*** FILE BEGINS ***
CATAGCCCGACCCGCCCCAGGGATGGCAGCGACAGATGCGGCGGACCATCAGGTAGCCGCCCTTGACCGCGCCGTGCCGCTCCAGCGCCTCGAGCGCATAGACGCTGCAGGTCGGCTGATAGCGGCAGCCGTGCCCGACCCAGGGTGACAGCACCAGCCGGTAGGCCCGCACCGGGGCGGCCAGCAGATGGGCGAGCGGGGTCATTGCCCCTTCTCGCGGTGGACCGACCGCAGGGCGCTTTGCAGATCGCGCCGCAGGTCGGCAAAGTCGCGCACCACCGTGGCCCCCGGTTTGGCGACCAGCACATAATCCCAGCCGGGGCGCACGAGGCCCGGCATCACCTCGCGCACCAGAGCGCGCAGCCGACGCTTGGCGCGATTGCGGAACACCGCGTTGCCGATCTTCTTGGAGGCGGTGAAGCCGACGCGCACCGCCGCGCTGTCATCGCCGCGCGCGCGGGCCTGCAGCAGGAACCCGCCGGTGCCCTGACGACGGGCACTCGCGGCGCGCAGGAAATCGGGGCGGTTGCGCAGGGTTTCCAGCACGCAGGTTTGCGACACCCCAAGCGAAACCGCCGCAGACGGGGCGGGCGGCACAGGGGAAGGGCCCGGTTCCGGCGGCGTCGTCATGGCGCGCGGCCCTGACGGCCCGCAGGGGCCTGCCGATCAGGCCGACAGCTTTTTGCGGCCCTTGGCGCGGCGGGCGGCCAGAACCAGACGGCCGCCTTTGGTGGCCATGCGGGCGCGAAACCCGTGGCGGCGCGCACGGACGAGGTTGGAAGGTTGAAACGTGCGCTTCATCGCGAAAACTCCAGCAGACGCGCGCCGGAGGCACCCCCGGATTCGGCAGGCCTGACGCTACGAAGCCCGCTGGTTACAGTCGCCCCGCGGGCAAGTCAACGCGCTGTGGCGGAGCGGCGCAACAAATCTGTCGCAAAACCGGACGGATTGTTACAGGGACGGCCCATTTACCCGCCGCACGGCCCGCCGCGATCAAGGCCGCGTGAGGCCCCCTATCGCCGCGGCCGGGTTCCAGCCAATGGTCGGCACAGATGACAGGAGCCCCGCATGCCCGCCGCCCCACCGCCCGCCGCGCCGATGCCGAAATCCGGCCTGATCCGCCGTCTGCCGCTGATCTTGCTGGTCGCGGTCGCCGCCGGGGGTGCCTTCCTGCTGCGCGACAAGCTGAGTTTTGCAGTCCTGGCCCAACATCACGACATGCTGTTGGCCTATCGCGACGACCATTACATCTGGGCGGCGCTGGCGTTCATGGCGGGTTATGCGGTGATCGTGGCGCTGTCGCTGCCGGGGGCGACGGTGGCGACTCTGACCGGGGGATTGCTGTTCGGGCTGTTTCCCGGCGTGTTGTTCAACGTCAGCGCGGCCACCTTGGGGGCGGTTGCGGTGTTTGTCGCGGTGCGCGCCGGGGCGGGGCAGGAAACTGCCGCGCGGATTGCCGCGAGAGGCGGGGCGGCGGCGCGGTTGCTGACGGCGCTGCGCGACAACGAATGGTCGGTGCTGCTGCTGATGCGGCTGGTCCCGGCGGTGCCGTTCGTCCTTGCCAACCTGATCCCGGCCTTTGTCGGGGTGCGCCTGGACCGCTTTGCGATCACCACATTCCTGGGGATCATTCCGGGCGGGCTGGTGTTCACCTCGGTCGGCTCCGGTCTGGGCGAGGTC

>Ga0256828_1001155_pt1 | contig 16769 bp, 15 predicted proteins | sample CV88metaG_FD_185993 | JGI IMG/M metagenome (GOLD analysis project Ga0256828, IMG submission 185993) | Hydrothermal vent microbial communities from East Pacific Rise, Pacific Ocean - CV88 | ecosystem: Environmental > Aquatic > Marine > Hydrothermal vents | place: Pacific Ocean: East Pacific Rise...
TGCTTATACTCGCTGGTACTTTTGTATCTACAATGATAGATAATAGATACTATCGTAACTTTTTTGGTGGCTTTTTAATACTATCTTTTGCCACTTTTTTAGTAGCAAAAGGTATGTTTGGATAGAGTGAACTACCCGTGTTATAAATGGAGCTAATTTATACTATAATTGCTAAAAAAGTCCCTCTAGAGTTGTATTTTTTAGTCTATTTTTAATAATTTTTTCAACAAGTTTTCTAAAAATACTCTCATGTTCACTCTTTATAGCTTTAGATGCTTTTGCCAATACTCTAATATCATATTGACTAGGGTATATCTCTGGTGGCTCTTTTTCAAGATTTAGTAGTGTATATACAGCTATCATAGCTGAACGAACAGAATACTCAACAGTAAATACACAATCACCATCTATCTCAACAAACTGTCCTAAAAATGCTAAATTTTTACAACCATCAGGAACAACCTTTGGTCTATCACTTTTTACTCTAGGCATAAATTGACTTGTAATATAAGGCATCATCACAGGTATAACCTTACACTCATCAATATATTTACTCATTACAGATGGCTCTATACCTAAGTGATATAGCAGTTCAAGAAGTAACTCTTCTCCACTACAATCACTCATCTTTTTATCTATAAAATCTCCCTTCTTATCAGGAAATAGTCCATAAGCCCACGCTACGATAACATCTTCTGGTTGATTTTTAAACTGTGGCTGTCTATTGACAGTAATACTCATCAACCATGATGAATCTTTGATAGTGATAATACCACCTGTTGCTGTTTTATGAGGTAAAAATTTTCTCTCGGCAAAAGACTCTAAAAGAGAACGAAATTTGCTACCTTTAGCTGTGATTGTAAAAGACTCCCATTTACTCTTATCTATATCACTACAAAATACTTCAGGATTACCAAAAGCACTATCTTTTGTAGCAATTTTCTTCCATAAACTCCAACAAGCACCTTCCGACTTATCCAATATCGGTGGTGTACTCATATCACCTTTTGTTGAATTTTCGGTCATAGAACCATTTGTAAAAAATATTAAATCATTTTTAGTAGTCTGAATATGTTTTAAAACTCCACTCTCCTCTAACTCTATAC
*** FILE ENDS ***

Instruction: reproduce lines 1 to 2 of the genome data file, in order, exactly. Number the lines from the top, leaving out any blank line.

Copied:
CATAGCCCGACCCGCCCCAGGGATGGCAGCGACAGATGCGGCGGACCATCAGGTAGCCGCCCTTGACCGCGCCGTGCCGCTCCAGCGCCTCGAGCGCATAGACGCTGCAGGTCGGCTGATAGCGGCAGCCGTGCCCGACCCAGGGTGACAGCACCAGCCGGTAGGCCCGCACCGGGGCGGCCAGCAGATGGGCGAGCGGGGTCATTGCCCCTTCTCGCGGTGGACCGACCGCAGGGCGCTTTGCAGATCGCGCCGCAGGTCGGCAAAGTCGCGCACCACCGTGGCCCCCGGTTTGGCGACCAGCACATAATCCCAGCCGGGGCGCACGAGGCCCGGCATCACCTCGCGCACCAGAGCGCGCAGCCGACGCTTGGCGCGATTGCGGAACACCGCGTTGCCGATCTTCTTGGAGGCGGTGAAGCCGACGCGCACCGCCGCGCTGTCATCGCCGCGCGCGCGGGCCTGCAGCAGGAACCCGCCGGTGCCCTGACGACGGGCACTCGCGGCGCGCAGGAAATCGGGGCGGTTGCGCAGGGTTTCCAGCACGCAGGTTTGCGACACCCCAAGCGAAACCGCCGCAGACGGGGCGGGCGGCACAGGGGAAGGGCCCGGTTCCGGCGGCGTCGTCATGGCGCGCGGCCCTGACGGCCCGCAGGGGCCTGCCGATCAGGCCGACAGCTTTTTGCGGCCCTTGGCGCGGCGGGCGGCCAGAACCAGACGGCCGCCTTTGGTGGCCATGCGGGCGCGAAACCCGTGGCGGCGCGCACGGACGAGGTTGGAAGGTTGAAACGTGCGCTTCATCGCGAAAACTCCAGCAGACGCGCGCCGGAGGCACCCCCGGATTCGGCAGGCCTGACGCTACGAAGCCCGCTGGTTACAGTCGCCCCGCGGGCAAGTCAACGCGCTGTGGCGGAGCGGCGCAACAAATCTGTCGCAAAACCGGACGGATTGTTACAGGGACGGCCCATTTACCCGCCGCACGGCCCGCCGCGATCAAGGCCGCGTGAGGCCCCCTATCGCCGCGGCCGGGTTCCAGCCAATGGTCGGCACAGATGACAGGAGCCCCGCATGCCCGCCGCCCCACCGCCCGCCGCGCCGATGCCGAAATCCGGCCTGATCCGCCGTCTGCCGCTGATCTTGCTGGTCGCGGTCGCCGCCGGGGGTGCCTTCCTGCTGCGCGACAAGCTGAGTTTTGCAGTCCTGGCCCAACATCACGACATGCTGTTGGCCTATCGCGACGACCATTACATCTGGGCGGCGCTGGCGTTCATGGCGGGTTATGCGGTGATCGTGGCGCTGTCGCTGCCGGGGGCGACGGTGGCGACTCTGACCGGGGGATTGCTGTTCGGGCTGTTTCCCGGCGTGTTGTTCAACGTCAGCGCGGCCACCTTGGGGGCGGTTGCGGTGTTTGTCGCGGTGCGCGCCGGGGCGGGGCAGGAAACTGCCGCGCGGATTGCCGCGAGAGGCGGGGCGGCGGCGCGGTTGCTGACGGCGCTGCGCGACAACGAATGGTCGGTGCTGCTGCTGATGCGGCTGGTCCCGGCGGTGCCGTTCGTCCTTGCCAACCTGATCCCGGCCTTTGTCGGGGTGCGCCTGGACCGCTTTGCGATCACCACATTCCTGGGGATCATTCCGGGCGGGCTGGTGTTCACCTCGGTCGGCTCCGGTCTGGGCGAGGTC

>Ga0256828_1001155_pt1 | contig 16769 bp, 15 predicted proteins | sample CV88metaG_FD_185993 | JGI IMG/M metagenome (GOLD analysis project Ga0256828, IMG submission 185993) | Hydrothermal vent microbial communities from East Pacific Rise, Pacific Ocean - CV88 | ecosystem: Environmental > Aquatic > Marine > Hydrothermal vents | place: Pacific Ocean: East Pacific Rise...